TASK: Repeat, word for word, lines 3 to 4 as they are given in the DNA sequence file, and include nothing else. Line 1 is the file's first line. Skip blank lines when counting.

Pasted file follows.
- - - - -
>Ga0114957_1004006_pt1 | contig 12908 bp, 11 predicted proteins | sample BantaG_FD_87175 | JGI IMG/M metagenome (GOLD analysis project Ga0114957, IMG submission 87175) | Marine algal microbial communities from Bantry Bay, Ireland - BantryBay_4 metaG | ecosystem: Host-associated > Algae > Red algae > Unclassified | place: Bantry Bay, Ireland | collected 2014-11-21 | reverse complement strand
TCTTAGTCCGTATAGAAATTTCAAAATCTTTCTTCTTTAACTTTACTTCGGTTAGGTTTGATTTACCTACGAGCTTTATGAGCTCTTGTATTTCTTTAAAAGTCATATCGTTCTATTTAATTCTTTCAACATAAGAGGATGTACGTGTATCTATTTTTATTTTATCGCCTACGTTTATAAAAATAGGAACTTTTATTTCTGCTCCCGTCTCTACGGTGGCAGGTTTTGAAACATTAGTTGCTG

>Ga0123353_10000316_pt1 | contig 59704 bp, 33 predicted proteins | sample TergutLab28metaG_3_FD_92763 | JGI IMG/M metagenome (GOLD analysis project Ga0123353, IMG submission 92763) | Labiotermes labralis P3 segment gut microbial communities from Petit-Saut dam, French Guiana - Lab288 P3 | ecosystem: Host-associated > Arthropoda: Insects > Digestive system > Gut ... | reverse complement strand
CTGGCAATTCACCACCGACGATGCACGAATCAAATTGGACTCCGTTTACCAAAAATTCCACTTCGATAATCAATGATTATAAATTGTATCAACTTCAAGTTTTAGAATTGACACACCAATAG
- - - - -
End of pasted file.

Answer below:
>Ga0123353_10000316_pt1 | contig 59704 bp, 33 predicted proteins | sample TergutLab28metaG_3_FD_92763 | JGI IMG/M metagenome (GOLD analysis project Ga0123353, IMG submission 92763) | Labiotermes labralis P3 segment gut microbial communities from Petit-Saut dam, French Guiana - Lab288 P3 | ecosystem: Host-associated > Arthropoda: Insects > Digestive system > Gut ... | reverse complement strand
CTGGCAATTCACCACCGACGATGCACGAATCAAATTGGACTCCGTTTACCAAAAATTCCACTTCGATAATCAATGATTATAAATTGTATCAACTTCAAGTTTTAGAATTGACACACCAATAG